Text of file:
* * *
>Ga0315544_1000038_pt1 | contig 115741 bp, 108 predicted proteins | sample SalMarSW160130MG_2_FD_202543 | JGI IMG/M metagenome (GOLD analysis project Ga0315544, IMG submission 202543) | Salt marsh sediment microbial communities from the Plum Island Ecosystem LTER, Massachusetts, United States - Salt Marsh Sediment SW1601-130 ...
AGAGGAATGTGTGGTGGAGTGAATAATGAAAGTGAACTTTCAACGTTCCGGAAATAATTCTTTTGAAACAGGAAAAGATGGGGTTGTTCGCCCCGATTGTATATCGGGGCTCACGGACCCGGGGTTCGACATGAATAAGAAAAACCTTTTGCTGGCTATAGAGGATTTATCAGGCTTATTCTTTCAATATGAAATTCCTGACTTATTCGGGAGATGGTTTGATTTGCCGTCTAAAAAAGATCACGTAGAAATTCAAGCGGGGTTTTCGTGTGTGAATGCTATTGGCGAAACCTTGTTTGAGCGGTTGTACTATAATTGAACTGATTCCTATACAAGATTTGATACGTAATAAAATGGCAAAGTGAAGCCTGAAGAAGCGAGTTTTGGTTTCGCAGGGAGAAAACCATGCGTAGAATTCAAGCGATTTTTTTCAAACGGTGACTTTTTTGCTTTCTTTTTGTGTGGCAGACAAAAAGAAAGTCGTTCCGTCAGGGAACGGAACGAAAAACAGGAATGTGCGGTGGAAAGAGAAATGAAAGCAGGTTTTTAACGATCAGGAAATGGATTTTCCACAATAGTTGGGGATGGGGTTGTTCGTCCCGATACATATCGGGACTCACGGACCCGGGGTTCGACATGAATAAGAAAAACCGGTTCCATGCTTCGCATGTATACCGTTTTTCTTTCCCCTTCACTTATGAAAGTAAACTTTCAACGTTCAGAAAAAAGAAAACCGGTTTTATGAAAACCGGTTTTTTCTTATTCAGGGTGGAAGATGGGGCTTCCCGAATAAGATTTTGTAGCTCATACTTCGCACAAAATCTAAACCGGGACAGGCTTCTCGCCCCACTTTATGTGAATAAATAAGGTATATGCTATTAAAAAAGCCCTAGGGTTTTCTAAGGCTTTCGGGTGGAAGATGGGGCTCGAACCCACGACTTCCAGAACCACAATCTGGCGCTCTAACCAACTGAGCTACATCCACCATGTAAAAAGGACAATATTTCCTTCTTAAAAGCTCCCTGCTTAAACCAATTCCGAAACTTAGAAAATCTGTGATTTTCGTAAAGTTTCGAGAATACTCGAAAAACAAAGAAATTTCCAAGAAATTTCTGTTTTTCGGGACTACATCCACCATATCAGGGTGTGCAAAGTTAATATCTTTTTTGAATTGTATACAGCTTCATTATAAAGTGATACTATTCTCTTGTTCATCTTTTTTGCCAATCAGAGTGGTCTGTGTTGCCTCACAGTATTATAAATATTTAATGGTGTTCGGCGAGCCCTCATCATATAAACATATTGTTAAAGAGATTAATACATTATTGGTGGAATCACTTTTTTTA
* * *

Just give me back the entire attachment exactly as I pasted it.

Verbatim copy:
>Ga0315544_1000038_pt1 | contig 115741 bp, 108 predicted proteins | sample SalMarSW160130MG_2_FD_202543 | JGI IMG/M metagenome (GOLD analysis project Ga0315544, IMG submission 202543) | Salt marsh sediment microbial communities from the Plum Island Ecosystem LTER, Massachusetts, United States - Salt Marsh Sediment SW1601-130 ...
AGAGGAATGTGTGGTGGAGTGAATAATGAAAGTGAACTTTCAACGTTCCGGAAATAATTCTTTTGAAACAGGAAAAGATGGGGTTGTTCGCCCCGATTGTATATCGGGGCTCACGGACCCGGGGTTCGACATGAATAAGAAAAACCTTTTGCTGGCTATAGAGGATTTATCAGGCTTATTCTTTCAATATGAAATTCCTGACTTATTCGGGAGATGGTTTGATTTGCCGTCTAAAAAAGATCACGTAGAAATTCAAGCGGGGTTTTCGTGTGTGAATGCTATTGGCGAAACCTTGTTTGAGCGGTTGTACTATAATTGAACTGATTCCTATACAAGATTTGATACGTAATAAAATGGCAAAGTGAAGCCTGAAGAAGCGAGTTTTGGTTTCGCAGGGAGAAAACCATGCGTAGAATTCAAGCGATTTTTTTCAAACGGTGACTTTTTTGCTTTCTTTTTGTGTGGCAGACAAAAAGAAAGTCGTTCCGTCAGGGAACGGAACGAAAAACAGGAATGTGCGGTGGAAAGAGAAATGAAAGCAGGTTTTTAACGATCAGGAAATGGATTTTCCACAATAGTTGGGGATGGGGTTGTTCGTCCCGATACATATCGGGACTCACGGACCCGGGGTTCGACATGAATAAGAAAAACCGGTTCCATGCTTCGCATGTATACCGTTTTTCTTTCCCCTTCACTTATGAAAGTAAACTTTCAACGTTCAGAAAAAAGAAAACCGGTTTTATGAAAACCGGTTTTTTCTTATTCAGGGTGGAAGATGGGGCTTCCCGAATAAGATTTTGTAGCTCATACTTCGCACAAAATCTAAACCGGGACAGGCTTCTCGCCCCACTTTATGTGAATAAATAAGGTATATGCTATTAAAAAAGCCCTAGGGTTTTCTAAGGCTTTCGGGTGGAAGATGGGGCTCGAACCCACGACTTCCAGAACCACAATCTGGCGCTCTAACCAACTGAGCTACATCCACCATGTAAAAAGGACAATATTTCCTTCTTAAAAGCTCCCTGCTTAAACCAATTCCGAAACTTAGAAAATCTGTGATTTTCGTAAAGTTTCGAGAATACTCGAAAAACAAAGAAATTTCCAAGAAATTTCTGTTTTTCGGGACTACATCCACCATATCAGGGTGTGCAAAGTTAATATCTTTTTTGAATTGTATACAGCTTCATTATAAAGTGATACTATTCTCTTGTTCATCTTTTTTGCCAATCAGAGTGGTCTGTGTTGCCTCACAGTATTATAAATATTTAATGGTGTTCGGCGAGCCCTCATCATATAAACATATTGTTAAAGAGATTAATACATTATTGGTGGAATCACTTTTTTTA